Sunday, March 27, 2016

Is Trump a Sociopath?

At our Sabbath lunch table yesterday, one of my guests asked me pointedly, "Given your expertise as a psychologist, would you say Donald Trump is a sociopath?"

I can't give a professional diagnosis, but from his public appearances and the way he continuously makes inflamatory (perhaps racist, perhaps misogynistic) statements, you'd have to wonder. Here's a list of sociopathological characteristics useful in evaluating Trump*:

  • Superficial charm and good intelligence
  • Absence of delusions and other signs of irrational thinking
  • Absence of nervousness or neurotic manifestations
  • Unreliability
  • Untruthfulness and insincerity
  • Lack of remorse and shame
  • Inadequately motivated antisocial behavior
  • Poor judgment and failure to learn by experience
  • Pathologic egocentricity and incapacity for love
  • General poverty in major affective reactions
  • Specific loss of insight
  • Unresponsiveness in general interpersonal relations
  • Fantastic and uninviting behavior with alcohol and sometimes without
  • Sex life impersonal, trivial, and poorly integrated
  • Failure to follow any life plan
You can judge for yourself, but I do know that politically, Trump is dysfunctional and self-destructive. How so? He undermines his own progress by needlessly going on the offensive (literally).

Out of the blue, weeks after his last TV debate with Megyn Kelly, he decided to Tweet another hit on the Fox News anchor, adding to his collection of childish names, including "sick," "overrated," "unwatchable," and "crazy."

He got in trouble previously for snarky comments about former rival Carly Fiorina's looks ("Look at that face. Can you imagine that as the face of our next President?"). Then he went after Heidi Cruz, threatening to "spill the beans" about her, and then publishing an unflattering photo with a glamour shot of his wife, a former-model.

Next comes a front-page Enquirer banner story that blared, "It's over for Pervy Ted! Their
Shocking Claims--Cruz's Five Secret Mistresses!" Cruz quickly called the story "trash" and blamed Trump's "henchmen." (Trump denied association to the Enquirer story, adding, "while they were right about OJ Simpson, John Edwards and many others, I certainly hope they are not right about Lyin' Ted Cruz.")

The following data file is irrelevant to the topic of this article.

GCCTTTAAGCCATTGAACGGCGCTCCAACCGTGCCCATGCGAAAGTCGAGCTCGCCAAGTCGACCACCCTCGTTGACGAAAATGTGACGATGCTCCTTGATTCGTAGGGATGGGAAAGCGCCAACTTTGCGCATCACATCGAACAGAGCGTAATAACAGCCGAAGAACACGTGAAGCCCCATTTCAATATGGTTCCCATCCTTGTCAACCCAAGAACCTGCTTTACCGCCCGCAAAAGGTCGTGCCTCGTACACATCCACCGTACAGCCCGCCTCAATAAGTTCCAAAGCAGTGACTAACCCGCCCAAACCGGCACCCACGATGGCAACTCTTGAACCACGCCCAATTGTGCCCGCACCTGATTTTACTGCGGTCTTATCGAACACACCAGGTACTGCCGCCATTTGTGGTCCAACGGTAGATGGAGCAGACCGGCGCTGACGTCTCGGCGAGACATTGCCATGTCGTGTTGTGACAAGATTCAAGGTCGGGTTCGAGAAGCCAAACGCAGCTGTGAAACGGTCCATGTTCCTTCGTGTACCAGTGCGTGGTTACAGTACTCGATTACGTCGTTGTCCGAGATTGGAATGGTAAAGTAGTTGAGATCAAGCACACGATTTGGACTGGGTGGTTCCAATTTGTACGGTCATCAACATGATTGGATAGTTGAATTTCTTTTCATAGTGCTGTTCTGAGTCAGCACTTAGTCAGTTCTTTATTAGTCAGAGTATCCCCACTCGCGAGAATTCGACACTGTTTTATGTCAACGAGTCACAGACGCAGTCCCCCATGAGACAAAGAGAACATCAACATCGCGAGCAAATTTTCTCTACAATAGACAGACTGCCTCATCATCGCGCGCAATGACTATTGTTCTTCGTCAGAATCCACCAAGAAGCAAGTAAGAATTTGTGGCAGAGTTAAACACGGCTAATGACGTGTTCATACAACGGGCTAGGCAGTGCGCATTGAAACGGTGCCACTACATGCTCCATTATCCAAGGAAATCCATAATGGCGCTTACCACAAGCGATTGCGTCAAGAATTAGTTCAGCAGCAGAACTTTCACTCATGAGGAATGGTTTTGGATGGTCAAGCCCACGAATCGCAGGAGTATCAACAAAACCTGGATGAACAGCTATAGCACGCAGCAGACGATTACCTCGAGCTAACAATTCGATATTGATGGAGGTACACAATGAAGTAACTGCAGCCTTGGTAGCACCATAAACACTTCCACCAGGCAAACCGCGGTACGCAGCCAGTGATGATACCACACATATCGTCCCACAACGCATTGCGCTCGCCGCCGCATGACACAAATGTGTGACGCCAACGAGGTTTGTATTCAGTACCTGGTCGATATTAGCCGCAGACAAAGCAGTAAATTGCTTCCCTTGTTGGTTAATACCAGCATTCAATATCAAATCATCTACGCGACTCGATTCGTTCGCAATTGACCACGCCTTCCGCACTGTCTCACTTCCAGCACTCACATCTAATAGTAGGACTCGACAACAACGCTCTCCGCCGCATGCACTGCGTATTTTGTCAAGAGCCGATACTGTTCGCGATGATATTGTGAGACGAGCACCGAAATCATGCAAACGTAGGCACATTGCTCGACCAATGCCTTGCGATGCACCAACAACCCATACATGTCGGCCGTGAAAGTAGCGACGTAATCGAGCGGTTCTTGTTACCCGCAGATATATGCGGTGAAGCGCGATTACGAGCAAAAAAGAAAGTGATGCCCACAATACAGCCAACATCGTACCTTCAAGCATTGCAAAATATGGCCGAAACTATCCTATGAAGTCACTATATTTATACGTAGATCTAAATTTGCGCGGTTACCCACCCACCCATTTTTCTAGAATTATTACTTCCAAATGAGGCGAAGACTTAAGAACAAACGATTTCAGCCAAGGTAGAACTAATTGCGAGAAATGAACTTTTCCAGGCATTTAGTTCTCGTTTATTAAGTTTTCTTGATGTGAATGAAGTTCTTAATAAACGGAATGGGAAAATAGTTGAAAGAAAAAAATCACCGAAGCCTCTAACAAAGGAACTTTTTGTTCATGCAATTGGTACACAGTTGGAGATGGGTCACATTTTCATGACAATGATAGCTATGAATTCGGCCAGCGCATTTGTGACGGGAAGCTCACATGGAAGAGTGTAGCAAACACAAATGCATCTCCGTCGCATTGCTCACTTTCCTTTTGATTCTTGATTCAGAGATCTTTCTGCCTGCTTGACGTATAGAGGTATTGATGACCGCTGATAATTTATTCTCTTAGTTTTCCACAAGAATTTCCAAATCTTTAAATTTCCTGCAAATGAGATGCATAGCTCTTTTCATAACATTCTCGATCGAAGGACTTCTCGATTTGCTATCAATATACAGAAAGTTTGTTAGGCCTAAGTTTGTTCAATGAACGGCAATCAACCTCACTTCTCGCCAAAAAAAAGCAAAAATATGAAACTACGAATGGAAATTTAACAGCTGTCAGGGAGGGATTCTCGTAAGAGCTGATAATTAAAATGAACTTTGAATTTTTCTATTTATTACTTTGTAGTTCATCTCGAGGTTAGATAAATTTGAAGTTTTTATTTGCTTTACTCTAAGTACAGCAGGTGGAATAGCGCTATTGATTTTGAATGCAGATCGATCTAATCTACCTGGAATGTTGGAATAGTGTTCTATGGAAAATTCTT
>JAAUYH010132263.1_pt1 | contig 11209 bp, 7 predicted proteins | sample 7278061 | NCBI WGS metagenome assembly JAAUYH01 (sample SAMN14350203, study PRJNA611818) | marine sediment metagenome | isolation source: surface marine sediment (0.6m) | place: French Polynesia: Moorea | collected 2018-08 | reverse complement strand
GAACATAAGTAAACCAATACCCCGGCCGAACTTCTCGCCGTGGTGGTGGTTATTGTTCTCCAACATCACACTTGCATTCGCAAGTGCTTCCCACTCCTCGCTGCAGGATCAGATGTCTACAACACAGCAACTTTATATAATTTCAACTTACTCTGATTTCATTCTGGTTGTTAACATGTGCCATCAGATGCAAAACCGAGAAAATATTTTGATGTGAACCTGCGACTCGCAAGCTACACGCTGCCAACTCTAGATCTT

How does this wallowing in the muck help Trump? Even his base must question the sanity of their candidate's uncontrollable tweets. At at time when Trump most needs to look credibly Presidential, he undermines any gains with his impulsive, aggressive jabs. Trump's success at AIPAC with a speech by his son-in-law Jered Kushner (Trump's only teleprompter-read presentation) was immediately undone by his renewed sleazy attacks.

This is dysfunction: Working to set yourself up for success and then undermining your own efforts.

My husband made an excellent observation: Trump wants to win, but he doesn't want to govern. It's a conflict that causes him to self-sabotage.

If he really wanted to win, he wouldn't shoot himself in the foot (reminds me of his comment "I could stand in the middle of Fifth Avenue and shoot somebody and I wouldn't lose any voters, OK?"). If indeed he's not stupid, and I am increasingly unsure about that, he would see that to win, he must widen his support, not endanger it.

He needs to prove his grasp of domestic and international issues, leading the military, and working with those who oppose him. Instead, he's mired in cutting comments, personal lawsuits and scandals, and general assurances that we needn't know specifics because, believe him, his solutions will be great and brilliant. His pattern is to foment criticism, and then lash out with an even harsher attack.

This penchant for self-destruction is now leaving even those who once admired his chutzpah astonished. There's no point in crudely attacking a fellow Republican, especially if Trump has confidence (as he often asserts) that he'll earn nomination. Trump has lowered the campaign to where parents now must shield their children from the political process.

A new Bloomberg poll taken March 18-22 finds Trump's net favorability rating just 29%; his net unfavorable is 68%. Hillary's favorable is 44% and her unfavorable 53%. In a contest between the two, who wins?

John Kasich: I think, therefore I can
Therefore, I repeat my post of two weeks ago: a vote for Trump is a vote for Hillary. At this point, Republicans desperately need a candidate who can attract both Hillary haters and Trump disdainers. Cruz is also disliked, with unfavorables at 55% and favorables just 32%. Kasich seems too far from getting the nod, but his favorability, according to the same Bloomberg poll, is 46%, higher than Hillary's, and his unfavorability is lower than hers, at just 32%. He's actually the best-liked of the lot.

I find Kasich a bit creepy, but I do admire that he refused to join the Trump mud-slinging, and focuses on policies and experience. He might be the best bet to save the GOP, and the nation, from spiraling disaster.

We certainly cannot afford to have a sociopath for President.